The Cost of Christmas

His mother glanced at the clock. “Nick, Santa won’t come if you don’t get to bed.”

“That’s right, kiddo.” From beside him on the sofa, Nick’s dad gave him a one-armed hug. “You’ve got the stockings up, the cookies out. Now it’s just bedtime. Or else.”

Or else usually meant bedtime with no dessert, or no playing on the computer, but Nick knew his dad wasn’t upset tonight. Nick hopped up and let his mother kiss him on the cheek.

“Presents tomorrow!” He ran down the hall to his bedroom, sliding on his socks over the hardwood floor before hopping into bed.

His mother and father followed him. Mom flicked off the light. “Merry Christmas, sweetie,” she said as she closed the door.

“Merry Christmas Mom. Merry Christmas Dad.” Nick pulled the blankets up over his head and lay in the dark, trembling with excitement.

This was going to be the year. The year he got his bike; the year he got his own video game system. Robbie was going to be so jealous when they went back to school. Robbie didn’t believe in Santa. He’d said if Santa had to deliver presents to all the kids in the world, it would take a hundred years, not just one night. Nick had tried to explain how magic worked, but Robbie didn’t want to believe him.

Nick jerked his heavy eyes open at a sudden clattering on the roof. Like a time-keeper on the piano, ticking throughout the house. Finding him under the blanket – click-click-click. He drew a breath. He wasn’t supposed to get out of bed, he knew that. But click-click-click sounded so much like Nick-Nick-Nick. Like Santa calling to him. Just a peek wouldn’t hurt.

He didn’t walk, but shuffled silently in his socks down the dark hall. White lights shone on the Christmas tree in the big room. And there—in front of the tree—Nick saw the red suit; the black boots. He drew a deep breath. Santa.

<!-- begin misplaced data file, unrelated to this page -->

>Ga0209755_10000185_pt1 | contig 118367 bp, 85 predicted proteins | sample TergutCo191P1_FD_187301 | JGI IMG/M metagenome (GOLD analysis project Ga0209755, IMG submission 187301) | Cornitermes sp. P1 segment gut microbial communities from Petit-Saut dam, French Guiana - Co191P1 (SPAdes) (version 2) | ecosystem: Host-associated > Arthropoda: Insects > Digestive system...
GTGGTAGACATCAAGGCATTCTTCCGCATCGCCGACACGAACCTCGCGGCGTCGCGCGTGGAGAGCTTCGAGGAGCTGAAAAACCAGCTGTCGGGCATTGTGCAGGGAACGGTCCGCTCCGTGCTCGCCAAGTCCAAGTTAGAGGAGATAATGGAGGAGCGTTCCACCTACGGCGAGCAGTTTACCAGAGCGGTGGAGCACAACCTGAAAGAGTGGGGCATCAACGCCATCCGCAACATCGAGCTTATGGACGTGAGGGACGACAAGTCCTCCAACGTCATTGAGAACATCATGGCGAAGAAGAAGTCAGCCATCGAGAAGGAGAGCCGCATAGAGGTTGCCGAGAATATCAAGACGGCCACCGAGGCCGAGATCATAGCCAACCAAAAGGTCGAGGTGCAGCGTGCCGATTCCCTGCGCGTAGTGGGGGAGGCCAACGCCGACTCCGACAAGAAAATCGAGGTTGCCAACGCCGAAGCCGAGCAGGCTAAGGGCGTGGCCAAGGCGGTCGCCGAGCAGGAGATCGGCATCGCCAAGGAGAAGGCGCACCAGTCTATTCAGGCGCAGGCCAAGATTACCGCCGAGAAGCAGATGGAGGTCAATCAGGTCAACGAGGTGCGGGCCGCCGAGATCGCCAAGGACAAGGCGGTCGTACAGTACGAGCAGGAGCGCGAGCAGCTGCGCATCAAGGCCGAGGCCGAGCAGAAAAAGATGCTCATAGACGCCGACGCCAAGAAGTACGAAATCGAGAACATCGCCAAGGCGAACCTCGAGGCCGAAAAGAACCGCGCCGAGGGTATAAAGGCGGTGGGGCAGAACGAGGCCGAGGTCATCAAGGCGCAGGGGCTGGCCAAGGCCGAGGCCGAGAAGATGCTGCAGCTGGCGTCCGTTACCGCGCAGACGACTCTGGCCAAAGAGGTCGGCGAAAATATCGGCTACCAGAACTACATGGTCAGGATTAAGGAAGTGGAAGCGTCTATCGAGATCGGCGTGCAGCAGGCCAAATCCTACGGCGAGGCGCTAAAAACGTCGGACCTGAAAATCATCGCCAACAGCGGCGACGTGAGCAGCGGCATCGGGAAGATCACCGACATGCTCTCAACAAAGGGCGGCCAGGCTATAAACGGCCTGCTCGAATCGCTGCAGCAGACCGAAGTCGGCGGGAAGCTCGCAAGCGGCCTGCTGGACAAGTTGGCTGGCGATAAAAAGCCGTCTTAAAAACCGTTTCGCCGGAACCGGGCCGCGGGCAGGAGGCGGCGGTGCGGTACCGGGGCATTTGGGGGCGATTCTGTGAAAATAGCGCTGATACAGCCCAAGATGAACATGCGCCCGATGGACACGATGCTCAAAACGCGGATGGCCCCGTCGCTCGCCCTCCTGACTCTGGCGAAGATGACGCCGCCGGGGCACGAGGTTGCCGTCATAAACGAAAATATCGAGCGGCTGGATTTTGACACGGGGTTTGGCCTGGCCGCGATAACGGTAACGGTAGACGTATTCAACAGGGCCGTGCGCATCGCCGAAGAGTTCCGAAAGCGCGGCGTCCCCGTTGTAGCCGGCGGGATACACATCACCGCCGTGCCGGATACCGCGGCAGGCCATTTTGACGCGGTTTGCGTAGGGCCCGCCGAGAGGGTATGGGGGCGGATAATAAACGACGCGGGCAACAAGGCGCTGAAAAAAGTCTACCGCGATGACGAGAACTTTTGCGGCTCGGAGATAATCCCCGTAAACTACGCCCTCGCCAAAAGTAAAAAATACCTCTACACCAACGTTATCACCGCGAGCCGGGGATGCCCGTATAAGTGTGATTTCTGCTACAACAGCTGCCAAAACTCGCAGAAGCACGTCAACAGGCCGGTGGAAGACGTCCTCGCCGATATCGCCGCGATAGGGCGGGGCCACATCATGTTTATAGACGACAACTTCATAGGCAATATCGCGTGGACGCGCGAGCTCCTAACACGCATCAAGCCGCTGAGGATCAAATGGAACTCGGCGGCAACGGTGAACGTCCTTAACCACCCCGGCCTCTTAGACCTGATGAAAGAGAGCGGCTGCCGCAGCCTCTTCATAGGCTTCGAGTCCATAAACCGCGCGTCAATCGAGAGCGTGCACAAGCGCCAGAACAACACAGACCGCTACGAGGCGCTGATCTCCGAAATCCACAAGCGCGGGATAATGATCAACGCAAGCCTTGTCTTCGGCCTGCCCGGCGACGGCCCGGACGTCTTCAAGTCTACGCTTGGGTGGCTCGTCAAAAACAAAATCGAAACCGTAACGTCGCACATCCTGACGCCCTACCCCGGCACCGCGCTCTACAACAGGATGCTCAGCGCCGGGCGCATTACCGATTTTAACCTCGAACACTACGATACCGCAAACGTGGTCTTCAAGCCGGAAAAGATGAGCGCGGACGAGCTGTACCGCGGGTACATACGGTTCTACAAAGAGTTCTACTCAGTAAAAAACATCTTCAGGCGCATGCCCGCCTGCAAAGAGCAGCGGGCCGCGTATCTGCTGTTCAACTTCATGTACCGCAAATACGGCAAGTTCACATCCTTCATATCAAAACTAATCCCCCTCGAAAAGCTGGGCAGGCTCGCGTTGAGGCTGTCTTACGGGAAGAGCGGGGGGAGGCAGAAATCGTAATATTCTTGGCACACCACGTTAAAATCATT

Nick didn’t think he’d made a peep, but Santa turned, and fixed his twinkling eyes on him. They sparked like blue fire, lit up from inside as if all of the magic of Christmas was trying to burst out. Santa gave him a smile from deep inside his white beard.

“Ah, Nick. I thought it might be you.” His voice was soft, but the words swirled and filled Nick’s head like a snowstorm.

“It’s me,” was all Nick could think to say.

Santa gazed at Nick and swung his sack over his shoulder. “Every year there’s one. Well, Nick, I suppose you want to see the sleigh? It’s what I wanted most, when I was your age.”

Nick could scarcely breathe. “You mean I can?”

Santa nodded and held out his white-gloved hand. “Up we go.”

Fingers shaking, Nick took Santa’s hand. In a whirl of silent silver, Nick found himself standing on the roof.

“Wow!” A puff of white breath came out with his surprise. “It’s like magic.”

“Yes.” Santa laughed, low and somewhat melancholy, reminding Nick of how their house felt so empty right after a big party ended. “It’s exactly like magic.”

Nick turned from staring at Santa’s laugh-lined face, to see the gleaming sleigh. It hovered just inches over the wet snow of the roof, the reindeer pawing anxiously to be on their way. Bells jingled delicately, almost too soft to hear.